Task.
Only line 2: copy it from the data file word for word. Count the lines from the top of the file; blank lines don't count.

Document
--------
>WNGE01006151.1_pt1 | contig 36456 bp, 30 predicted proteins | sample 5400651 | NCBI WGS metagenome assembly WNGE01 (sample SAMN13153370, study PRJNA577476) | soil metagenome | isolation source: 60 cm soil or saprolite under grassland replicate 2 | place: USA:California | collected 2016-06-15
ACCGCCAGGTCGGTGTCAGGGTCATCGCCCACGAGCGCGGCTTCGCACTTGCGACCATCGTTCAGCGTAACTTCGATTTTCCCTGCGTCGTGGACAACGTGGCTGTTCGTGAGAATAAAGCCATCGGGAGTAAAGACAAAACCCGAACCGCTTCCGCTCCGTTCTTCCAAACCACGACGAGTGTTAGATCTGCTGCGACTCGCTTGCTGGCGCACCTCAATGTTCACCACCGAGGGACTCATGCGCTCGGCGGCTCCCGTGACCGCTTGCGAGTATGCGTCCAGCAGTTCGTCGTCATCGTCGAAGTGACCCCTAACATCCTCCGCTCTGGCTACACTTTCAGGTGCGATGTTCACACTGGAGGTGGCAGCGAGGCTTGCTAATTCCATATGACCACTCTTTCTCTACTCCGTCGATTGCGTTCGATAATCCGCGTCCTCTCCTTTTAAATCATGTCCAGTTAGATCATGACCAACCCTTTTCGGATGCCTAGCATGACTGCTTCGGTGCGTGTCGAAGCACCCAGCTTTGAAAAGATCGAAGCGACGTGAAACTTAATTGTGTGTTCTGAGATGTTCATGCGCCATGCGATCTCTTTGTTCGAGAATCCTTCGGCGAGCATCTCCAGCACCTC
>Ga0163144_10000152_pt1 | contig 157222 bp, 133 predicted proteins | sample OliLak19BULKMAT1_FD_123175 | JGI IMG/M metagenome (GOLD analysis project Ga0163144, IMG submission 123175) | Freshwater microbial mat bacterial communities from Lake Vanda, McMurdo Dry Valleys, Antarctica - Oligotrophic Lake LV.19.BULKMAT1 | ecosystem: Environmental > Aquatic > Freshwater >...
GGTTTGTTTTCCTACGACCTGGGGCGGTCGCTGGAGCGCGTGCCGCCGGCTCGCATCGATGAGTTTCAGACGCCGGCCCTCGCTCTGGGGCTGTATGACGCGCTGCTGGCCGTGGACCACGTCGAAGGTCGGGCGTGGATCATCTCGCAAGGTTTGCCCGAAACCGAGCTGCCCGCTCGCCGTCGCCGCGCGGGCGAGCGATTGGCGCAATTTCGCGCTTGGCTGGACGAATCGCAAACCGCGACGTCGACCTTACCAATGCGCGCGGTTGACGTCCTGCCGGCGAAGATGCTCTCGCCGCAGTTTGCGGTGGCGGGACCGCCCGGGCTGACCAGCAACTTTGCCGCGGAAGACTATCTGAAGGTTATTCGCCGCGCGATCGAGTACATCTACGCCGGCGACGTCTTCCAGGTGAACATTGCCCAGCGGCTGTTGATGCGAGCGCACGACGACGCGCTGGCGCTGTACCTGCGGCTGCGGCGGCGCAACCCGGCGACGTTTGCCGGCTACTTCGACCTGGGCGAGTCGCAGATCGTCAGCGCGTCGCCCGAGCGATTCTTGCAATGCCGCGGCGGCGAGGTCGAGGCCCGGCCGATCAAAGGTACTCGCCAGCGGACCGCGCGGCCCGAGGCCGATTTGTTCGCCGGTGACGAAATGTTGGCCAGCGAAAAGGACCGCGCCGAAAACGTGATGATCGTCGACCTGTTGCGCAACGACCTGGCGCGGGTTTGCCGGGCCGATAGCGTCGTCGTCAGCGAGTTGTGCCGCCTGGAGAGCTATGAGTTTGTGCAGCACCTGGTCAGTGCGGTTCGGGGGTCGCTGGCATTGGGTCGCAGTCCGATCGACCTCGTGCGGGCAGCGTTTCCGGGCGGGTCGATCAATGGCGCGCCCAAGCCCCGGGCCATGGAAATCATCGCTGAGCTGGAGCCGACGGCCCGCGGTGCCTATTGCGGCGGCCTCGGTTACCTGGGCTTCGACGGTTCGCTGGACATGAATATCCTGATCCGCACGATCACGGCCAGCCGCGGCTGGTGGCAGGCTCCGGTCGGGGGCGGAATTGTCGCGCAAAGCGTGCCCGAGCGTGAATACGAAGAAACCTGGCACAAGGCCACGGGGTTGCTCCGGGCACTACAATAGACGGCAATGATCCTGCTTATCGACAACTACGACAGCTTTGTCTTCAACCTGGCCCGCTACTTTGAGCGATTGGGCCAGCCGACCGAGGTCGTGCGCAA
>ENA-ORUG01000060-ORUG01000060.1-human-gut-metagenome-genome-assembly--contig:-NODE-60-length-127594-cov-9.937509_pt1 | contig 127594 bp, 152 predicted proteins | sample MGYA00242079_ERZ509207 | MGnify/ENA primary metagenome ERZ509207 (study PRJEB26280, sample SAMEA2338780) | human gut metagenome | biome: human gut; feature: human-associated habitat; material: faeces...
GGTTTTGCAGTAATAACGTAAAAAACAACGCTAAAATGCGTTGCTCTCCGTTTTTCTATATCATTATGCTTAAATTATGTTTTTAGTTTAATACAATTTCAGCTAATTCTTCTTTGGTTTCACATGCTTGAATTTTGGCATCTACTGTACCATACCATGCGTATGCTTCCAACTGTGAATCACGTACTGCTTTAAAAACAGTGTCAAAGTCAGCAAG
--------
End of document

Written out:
ACCGCCAGGTCGGTGTCAGGGTCATCGCCCACGAGCGCGGCTTCGCACTTGCGACCATCGTTCAGCGTAACTTCGATTTTCCCTGCGTCGTGGACAACGTGGCTGTTCGTGAGAATAAAGCCATCGGGAGTAAAGACAAAACCCGAACCGCTTCCGCTCCGTTCTTCCAAACCACGACGAGTGTTAGATCTGCTGCGACTCGCTTGCTGGCGCACCTCAATGTTCACCACCGAGGGACTCATGCGCTCGGCGGCTCCCGTGACCGCTTGCGAGTATGCGTCCAGCAGTTCGTCGTCATCGTCGAAGTGACCCCTAACATCCTCCGCTCTGGCTACACTTTCAGGTGCGATGTTCACACTGGAGGTGGCAGCGAGGCTTGCTAATTCCATATGACCACTCTTTCTCTACTCCGTCGATTGCGTTCGATAATCCGCGTCCTCTCCTTTTAAATCATGTCCAGTTAGATCATGACCAACCCTTTTCGGATGCCTAGCATGACTGCTTCGGTGCGTGTCGAAGCACCCAGCTTTGAAAAGATCGAAGCGACGTGAAACTTAATTGTGTGTTCTGAGATGTTCATGCGCCATGCGATCTCTTTGTTCGAGAATCCTTCGGCGAGCATCTCCAGCACCTC